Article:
Flavor Profiles with Marisel Salazar #007

Through this series, our aim is to share the stories and work of those who inspire us most here at Loisa - those who bring their own pure flavor to this world and elevate our lives by doing so. 

A little bit about Marisel Salazar

I am a bilingual, Panamanian born (and Cuban!), NYC-based food writer for publications like the Michelin Guide, ZagatVinePair, Thrillist, and PureWow and creator of the Michelin Guide's popular column Eating Off Duty: What celebrated chefs eat outside their kitchens. My goal is to celebrate POC and minorities through the lens of food and cooking. I am a member of the Newswomen’s Club of New York, the National Association of Hispanic Journalists, and was recently featured on NYT Cooking. 

Due West is my private brand communications agency offering branding, copywriting, SEO, social media, media and influencer relations, press trip curation, and culinary campaigns. Clients include Dr Smood, RealEats, Rethink Food, Devoción, Panatea, Plan Do See America and more. 

In front of the camera: I'm also the host of United States of Spirits on Spirits Network and Driven to Dine on MSG Networks. My feature on GoDaddy's School of Hustle is one of the most viewed and highest rated episode (120k+ views). I’m currently hosting and producing a documentary on how the coronavirus financially impacts restaurants and the people affected. 

Originally from Panama City, Panama, I have lived in Hawaii, Japan, Virginia and Madrid. Prior to the coronavirus, I traveled internationally once a month for the last 2 years for my work and stories. 

What's inspiring you most these days?

More so than ever, I am focused on the people behind the food and the effects of coronavirus on chefs, bakers, restaurant owners, immigrant restaurant workers and undocumented restaurant workers. To that end, I have covered a restaurant run by an undocumented Mexican family in the Bronx for Zagat, am producing a 3-part series for Life & Thyme about various aspects of working as an undocumented worker in the restaurant industry, and have been asked as an expert on television segments about immigrants in the restaurant industry. This summer, I began shooting a documentary that interviews restaurant owners in New York City who have been afflicted by the government-mandated closures due to coronavirus. It has been an incredibly emotional project - I speak with chefs who share with me their tragedies every day, from losing their restaurants to losing family members, and even ending up in the hospital themselves with the virus.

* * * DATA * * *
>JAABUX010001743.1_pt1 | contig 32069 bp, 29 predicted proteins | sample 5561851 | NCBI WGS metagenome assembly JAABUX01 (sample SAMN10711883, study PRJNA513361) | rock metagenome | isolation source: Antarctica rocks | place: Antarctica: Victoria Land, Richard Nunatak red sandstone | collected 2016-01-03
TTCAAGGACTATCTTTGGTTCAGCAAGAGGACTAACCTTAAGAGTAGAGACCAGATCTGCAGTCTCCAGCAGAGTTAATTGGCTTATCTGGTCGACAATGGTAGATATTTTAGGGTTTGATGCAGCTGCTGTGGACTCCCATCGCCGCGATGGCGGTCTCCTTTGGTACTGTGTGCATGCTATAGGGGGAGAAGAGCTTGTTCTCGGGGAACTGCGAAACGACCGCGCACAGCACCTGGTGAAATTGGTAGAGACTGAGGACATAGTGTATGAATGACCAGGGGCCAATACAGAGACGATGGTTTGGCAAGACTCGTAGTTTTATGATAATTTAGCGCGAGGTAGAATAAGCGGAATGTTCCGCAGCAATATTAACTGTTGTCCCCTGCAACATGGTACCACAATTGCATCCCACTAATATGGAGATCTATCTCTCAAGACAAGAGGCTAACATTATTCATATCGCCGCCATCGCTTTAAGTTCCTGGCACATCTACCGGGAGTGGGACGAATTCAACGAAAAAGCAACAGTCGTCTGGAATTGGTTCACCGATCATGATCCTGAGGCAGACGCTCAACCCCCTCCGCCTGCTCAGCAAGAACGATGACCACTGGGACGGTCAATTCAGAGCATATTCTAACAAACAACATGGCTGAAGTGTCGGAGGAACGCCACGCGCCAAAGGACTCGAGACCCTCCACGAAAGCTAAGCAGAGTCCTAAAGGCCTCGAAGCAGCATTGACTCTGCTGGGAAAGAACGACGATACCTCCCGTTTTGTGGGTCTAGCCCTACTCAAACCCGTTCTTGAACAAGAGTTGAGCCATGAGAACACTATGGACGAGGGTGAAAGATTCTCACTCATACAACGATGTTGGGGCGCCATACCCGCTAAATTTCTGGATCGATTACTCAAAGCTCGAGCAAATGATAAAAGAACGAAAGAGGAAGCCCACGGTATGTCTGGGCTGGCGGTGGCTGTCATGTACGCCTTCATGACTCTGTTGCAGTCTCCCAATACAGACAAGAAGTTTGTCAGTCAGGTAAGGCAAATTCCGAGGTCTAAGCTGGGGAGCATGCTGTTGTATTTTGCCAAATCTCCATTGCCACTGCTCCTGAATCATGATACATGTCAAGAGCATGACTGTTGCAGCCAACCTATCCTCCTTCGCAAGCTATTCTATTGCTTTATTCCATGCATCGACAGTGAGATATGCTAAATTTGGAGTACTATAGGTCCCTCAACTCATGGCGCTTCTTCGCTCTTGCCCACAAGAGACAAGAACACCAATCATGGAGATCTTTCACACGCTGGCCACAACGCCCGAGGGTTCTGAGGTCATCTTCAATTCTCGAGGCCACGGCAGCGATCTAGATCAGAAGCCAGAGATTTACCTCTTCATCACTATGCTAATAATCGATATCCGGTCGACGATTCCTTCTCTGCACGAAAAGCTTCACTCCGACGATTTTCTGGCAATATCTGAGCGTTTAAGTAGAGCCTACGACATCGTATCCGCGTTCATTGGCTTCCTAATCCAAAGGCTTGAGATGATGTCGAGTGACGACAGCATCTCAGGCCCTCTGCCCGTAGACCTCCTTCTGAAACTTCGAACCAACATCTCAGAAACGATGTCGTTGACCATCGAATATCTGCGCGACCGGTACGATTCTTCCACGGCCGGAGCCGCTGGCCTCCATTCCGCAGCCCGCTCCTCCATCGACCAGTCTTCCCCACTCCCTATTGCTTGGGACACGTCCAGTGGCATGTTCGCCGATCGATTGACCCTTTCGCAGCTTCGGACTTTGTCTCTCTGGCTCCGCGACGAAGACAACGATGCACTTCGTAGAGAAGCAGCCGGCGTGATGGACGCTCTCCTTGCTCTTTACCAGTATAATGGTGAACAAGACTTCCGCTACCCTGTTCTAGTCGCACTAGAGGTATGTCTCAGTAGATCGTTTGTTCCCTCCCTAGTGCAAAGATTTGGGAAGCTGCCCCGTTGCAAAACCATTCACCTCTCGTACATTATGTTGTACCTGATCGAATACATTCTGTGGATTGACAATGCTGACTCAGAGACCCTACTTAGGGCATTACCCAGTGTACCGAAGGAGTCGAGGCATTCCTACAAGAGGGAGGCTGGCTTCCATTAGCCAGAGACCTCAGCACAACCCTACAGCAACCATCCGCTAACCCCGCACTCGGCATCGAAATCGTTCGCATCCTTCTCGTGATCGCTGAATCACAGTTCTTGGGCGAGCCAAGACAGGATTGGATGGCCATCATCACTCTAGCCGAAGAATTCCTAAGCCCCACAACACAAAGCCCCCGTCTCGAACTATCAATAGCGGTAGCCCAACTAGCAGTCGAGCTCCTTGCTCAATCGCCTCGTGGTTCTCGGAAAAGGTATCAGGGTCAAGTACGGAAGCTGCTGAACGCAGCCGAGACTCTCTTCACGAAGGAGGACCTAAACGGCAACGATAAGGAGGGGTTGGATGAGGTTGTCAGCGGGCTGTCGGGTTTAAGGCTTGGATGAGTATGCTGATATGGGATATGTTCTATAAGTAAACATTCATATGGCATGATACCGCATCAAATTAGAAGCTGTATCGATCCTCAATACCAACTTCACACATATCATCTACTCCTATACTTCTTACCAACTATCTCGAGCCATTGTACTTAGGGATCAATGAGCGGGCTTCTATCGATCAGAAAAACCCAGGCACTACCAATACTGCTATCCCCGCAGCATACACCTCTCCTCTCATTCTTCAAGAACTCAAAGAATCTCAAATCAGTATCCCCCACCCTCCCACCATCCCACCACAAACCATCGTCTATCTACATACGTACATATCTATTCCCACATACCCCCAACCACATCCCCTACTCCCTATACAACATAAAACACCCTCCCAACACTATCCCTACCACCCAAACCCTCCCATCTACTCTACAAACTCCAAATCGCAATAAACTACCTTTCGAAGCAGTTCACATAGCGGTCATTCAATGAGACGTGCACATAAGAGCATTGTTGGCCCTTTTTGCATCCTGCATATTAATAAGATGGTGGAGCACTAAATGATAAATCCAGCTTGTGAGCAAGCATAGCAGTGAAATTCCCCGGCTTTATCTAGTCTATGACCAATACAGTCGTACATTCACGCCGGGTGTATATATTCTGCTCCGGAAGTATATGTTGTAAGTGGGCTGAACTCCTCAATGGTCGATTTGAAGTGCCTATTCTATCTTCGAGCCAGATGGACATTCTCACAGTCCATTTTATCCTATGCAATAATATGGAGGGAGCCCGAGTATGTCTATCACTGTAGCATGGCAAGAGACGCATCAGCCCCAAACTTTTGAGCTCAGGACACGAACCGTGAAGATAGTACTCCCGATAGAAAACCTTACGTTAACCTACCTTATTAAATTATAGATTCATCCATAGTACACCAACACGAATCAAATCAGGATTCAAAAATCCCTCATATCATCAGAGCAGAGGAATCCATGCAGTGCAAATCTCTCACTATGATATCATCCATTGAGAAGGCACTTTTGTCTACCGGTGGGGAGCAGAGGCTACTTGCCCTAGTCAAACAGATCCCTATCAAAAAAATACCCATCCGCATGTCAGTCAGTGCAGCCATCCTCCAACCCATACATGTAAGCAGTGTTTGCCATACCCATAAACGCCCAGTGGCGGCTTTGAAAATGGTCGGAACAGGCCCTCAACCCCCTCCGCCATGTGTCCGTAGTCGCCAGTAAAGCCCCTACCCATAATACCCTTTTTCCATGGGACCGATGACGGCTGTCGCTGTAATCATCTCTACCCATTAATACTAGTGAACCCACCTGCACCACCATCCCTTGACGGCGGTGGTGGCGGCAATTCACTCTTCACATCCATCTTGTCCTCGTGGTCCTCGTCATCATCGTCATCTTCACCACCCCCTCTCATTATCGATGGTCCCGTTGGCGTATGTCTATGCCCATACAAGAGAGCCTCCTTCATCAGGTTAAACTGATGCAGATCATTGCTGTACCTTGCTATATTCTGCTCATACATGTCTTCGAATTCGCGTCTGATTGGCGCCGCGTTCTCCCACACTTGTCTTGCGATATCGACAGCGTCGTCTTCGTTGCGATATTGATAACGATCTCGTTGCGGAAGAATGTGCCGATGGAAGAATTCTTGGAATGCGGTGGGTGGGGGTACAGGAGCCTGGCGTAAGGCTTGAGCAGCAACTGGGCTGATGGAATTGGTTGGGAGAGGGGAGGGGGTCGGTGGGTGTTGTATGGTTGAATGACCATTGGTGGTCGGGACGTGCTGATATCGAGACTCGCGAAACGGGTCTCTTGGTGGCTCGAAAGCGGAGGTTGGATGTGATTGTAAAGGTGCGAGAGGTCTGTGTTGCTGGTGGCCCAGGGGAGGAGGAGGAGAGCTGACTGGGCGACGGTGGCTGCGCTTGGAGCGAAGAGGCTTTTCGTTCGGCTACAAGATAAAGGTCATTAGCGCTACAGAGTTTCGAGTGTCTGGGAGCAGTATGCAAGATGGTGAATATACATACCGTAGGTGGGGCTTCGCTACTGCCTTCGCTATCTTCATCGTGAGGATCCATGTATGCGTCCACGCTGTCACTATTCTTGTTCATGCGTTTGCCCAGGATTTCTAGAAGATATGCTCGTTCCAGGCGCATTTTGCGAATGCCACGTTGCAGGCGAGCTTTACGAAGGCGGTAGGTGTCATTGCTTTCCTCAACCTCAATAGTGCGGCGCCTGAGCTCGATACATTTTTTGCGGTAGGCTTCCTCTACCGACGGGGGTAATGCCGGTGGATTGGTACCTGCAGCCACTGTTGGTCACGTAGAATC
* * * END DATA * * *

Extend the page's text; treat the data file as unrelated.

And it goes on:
My greatest hope and goal as a writer is to bring as many of these underserved voices to light in a compelling and clear manner so that change via legislation can be enacted to protect and sustain these small independent restaurants and undocumented workers. Particularly for undocumented restaurant workers, who are the voiceless, backbone of the restaurant industry, it is important that they be protected and receive benefits in some way. Without them, the entire agriculture, food, and restaurant industry (not to mention many others) would completely crumble, yet they do not speak up for themselves for fear of being detained, arrested, deported or losing their jobs. I got my American citizenship when I was about 11 or 12 years old. It was instant - no test, no application paper. I won the golden ticket. And I always remind myself that I could have been born to a different life, family or situation where I myself might have been undocumented. I do not take my American citizenship for granted because I know what a prized possession it is for those that seek to come into this country.

What is a meaningful tradition in your life that revolves around food?

Anytime there is a homecoming or visitors, there is ropa vieja. Whenever I visit my mother, I beg her to make it for me because hers is the best (to me of course). It means “old clothes” or “torn clothes” due to the shredded meat. No matter where in the world we go, if we are staying with family, we will try our hand at ropa vieja using local ingredients (we even tried it in Germany and Italy). While I know how to make it, I resist doing so so that I can create the anticipation for my mother’s ropa vieja when I visit or whenever we have guests. It makes it more and more special. I hope that when I am able to have guests over to my apartment again (social distancing, coronavirus), I can share with them my “welcome” or “homecoming” dish - ropa vieja.

What are you excited to cook up next?

Arroz imperial. In short, this is mayo rice. But it is so much better. Some liken arroz imperial to "Cuban lasagna" and they're not totally wrong. It's a mix of cooked rice, mayo, and shredded cheeses and it is crazy delicious. Cuban comfort food. 

Find and follow Marisel Salazar online on Instagram and her site

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